While mishima is on hiatus, I will be cross posting some of our daily and weekly features from The Stars Hollow Gazette
Find the past “On This Day in History” here.
July 20 is the 201st day of the year (202nd in leap years) in the Gregorian calendar. There are 164 days remaining until the end of the year.
On this day in 1881, Sitting Bull surrenders.
Five years after General George A. Custer’s infamous defeat at the Battle of Little Bighorn, Hunkpapa Teton Sioux leader Sitting Bull surrenders to the U.S. Army, which promises amnesty for him and his followers. Sitting Bull had been a major leader in the 1876 Sioux uprising that resulted in the death of Custer and 264 of his men at Little Bighorn. Pursued by the U.S. Army after the Indian victory, he escaped to Canada with his followers.
Hunger and cold eventually forced Sitting Bull, his family, and nearly 200 other Sioux in his band to return to the United States and surrender on July 19, 1881. Sitting Bull had his young son Crow Foot surrender his rifle to the commanding officer of Fort Buford. He told the soldiers that he wished to regard them and the white race as friends. Two weeks later, Sitting Bull and his band were transferred to Fort Yates, the military post located adjacent to the Standing Rock Agency.
Arriving with 185 people, Sitting Bull and his band were kept separate from the other Hunkpapa gathered at the agency. Army officials were concerned that the famed chief would stir up trouble among the recently surrendered northern bands. On August 26, 1881, he was visited by census taker William T. Selwyn who counted twelve people in the Hunkpapa leader’s immediate family. Forty-one families, totaling 195 people, were recorded in Sitting Bull’s band. The military decided to transfer him and his band to Fort Randall, to be held as prisoners of war. Loaded onto a steamboat, Sitting Bull’s band, now totaling 172 people, were sent down the Missouri River to Fort Randall. There they spent the next 20 months. They were allowed to return to the Standing Rock Agency in May 1883.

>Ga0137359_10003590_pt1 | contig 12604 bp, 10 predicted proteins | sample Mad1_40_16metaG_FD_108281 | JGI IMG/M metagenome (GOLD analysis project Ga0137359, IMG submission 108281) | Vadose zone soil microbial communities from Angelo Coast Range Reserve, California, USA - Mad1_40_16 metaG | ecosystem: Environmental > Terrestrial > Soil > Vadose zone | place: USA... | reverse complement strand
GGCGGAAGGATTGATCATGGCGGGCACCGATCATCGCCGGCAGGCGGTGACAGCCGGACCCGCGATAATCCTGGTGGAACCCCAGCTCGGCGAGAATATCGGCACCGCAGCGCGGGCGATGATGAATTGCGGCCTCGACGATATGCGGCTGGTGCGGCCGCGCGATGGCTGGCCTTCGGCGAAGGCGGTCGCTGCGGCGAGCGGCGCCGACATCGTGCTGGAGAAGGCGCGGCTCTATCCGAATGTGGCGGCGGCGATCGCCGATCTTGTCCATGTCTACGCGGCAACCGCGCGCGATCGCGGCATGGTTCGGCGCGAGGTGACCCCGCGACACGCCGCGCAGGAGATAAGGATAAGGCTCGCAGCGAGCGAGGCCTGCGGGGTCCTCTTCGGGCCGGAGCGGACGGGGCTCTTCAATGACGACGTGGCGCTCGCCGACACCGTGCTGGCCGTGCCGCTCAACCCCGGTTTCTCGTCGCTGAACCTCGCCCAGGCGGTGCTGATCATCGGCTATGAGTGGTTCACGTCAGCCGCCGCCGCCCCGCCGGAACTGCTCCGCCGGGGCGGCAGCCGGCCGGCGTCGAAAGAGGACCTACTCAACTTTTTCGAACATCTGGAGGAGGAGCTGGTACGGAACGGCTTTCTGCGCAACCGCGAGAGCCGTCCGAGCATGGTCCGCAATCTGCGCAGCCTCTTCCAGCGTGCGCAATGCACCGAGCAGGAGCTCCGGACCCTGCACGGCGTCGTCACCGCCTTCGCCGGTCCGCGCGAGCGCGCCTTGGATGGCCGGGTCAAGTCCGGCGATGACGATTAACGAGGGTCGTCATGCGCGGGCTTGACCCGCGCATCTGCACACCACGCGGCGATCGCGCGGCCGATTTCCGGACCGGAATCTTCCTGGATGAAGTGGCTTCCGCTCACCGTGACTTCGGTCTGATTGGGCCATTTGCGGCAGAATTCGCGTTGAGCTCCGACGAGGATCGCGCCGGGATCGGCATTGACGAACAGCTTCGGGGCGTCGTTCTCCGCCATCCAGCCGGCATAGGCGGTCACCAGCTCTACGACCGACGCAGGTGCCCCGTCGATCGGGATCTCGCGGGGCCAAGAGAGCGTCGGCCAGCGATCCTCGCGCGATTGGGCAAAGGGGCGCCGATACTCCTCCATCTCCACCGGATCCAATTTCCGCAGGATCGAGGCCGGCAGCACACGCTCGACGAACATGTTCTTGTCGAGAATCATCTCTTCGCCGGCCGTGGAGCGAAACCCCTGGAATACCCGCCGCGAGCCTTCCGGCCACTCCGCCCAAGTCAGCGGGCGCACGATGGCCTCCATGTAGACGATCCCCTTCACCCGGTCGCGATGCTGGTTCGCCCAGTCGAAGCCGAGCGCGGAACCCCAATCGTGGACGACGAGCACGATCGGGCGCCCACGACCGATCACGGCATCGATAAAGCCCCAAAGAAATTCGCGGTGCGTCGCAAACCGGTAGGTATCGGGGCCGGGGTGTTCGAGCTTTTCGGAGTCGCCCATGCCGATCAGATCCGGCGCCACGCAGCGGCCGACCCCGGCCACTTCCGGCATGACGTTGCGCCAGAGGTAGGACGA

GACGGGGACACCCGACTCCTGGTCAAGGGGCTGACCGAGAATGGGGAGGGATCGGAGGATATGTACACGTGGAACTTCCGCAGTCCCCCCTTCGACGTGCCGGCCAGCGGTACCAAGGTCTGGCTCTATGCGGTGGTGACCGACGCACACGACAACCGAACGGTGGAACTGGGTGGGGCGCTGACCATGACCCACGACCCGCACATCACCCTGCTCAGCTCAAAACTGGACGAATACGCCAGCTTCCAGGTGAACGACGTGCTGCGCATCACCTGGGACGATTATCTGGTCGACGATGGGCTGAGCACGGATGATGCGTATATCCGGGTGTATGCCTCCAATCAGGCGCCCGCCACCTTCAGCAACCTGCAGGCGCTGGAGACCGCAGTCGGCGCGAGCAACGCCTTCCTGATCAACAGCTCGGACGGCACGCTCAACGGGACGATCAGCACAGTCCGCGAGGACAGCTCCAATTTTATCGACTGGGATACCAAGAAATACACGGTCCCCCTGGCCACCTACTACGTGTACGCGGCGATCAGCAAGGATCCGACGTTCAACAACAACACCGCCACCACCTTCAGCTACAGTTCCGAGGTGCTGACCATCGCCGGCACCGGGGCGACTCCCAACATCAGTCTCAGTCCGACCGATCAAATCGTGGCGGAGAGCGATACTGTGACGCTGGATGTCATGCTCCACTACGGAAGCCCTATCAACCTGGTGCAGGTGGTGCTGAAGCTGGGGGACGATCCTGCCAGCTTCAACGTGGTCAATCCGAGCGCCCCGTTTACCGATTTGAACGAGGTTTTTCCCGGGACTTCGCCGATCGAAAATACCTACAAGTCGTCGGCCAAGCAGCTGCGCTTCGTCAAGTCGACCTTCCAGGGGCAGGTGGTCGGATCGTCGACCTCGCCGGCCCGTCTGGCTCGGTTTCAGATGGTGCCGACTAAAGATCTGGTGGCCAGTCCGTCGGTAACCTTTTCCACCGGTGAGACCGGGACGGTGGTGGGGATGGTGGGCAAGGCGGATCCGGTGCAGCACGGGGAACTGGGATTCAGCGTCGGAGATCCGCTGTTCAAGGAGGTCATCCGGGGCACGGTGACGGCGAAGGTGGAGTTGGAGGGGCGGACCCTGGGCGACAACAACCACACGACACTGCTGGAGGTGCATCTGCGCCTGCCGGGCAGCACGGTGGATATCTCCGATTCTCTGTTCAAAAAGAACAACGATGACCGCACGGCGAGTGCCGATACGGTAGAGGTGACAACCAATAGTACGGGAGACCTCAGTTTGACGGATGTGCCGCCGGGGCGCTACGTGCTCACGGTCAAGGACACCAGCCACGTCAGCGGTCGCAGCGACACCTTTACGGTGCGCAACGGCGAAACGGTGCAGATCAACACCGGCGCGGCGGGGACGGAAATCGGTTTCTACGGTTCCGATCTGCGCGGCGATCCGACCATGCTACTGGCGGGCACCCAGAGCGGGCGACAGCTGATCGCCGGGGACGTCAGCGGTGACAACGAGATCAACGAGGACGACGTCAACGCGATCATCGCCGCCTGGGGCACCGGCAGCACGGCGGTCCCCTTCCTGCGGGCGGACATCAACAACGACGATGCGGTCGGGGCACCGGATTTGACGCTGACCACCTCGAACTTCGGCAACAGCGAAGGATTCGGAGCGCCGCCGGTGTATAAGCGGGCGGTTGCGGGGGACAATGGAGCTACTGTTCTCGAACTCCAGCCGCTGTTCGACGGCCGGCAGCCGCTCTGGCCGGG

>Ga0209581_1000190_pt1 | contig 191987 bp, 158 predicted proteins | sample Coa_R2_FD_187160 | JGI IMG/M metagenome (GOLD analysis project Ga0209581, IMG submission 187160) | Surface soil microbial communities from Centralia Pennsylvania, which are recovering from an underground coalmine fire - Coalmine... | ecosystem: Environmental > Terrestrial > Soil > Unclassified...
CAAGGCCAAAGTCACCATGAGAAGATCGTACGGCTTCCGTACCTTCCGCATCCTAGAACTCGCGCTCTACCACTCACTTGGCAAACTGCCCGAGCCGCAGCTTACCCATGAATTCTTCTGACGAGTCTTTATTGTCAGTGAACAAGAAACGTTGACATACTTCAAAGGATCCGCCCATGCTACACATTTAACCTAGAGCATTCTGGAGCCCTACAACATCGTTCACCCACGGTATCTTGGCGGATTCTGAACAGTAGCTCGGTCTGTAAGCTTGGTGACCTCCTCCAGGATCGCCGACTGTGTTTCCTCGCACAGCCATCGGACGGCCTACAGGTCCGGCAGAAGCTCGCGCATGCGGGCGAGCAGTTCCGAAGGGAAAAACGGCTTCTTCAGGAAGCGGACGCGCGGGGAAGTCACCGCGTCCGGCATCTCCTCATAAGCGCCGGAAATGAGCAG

70 – First Jewish-Roman War: Siege of Jerusalem – Titus, son of emperor Vespasian, storms the Fortress of Antonia north of the Temple Mount. The Roman army is drawn into street fights with the Zealots.
1304 – Wars of Scottish Independence: Fall of Stirling Castle – King Edward I of England takes the stronghold using the War Wolf.
1738 – Canadian explorer Pierre Gaultier de Varennes et de La Vérendrye reaches the western shore of Lake Michigan.
1807 – Nicéphore Niépce is awarded a patent by Napoleon Bonaparte for the Pyréolophore, the world’s first internal combustion engine, after it successfully powered a boat upstream on the river Saône in France.
1810 – Citizens of Bogota, New Granada declare independence from Spain.
1864 – American Civil War: Battle of Peachtree Creek – Near Atlanta, Georgia, Confederate forces led by General John Bell Hood unsuccessfully attack Union troops under General William T. Sherman.
1866 – Austro-Prussian War: Battle of Lissa – The Austrian Navy , led by Admiral Wilhelm von Tegetthoff, defeats the Italian Navy near the island of Vis in the Adriatic Sea.
1871 – British Columbia joins the confederation of Canada.
1885 – The Football Association legalizes professionalism in football under pressure from the British Football Association.
1903 – Ford Motor Company ships its first car.
1917 – World War I: The Corfu Declaration, which leads to the creation of the post-war Kingdom of Yugoslavia, is signed by the Yugoslav Committee and Kingdom of Serbia.
1922 – The League of Nations awards mandates of Togoland to France and Tanganyika to the United Kingdom.
1932 – In Washington, D.C., police fire tear gas on World War I veterans part of the Bonus Expeditionary Force who attempt to march to the White House.
1934 – Labor unrest in the U.S., as police in Minneapolis fire upon striking truck drivers, during the Minneapolis Teamsters Strike of 1934, killing two and wounding sixty-seven.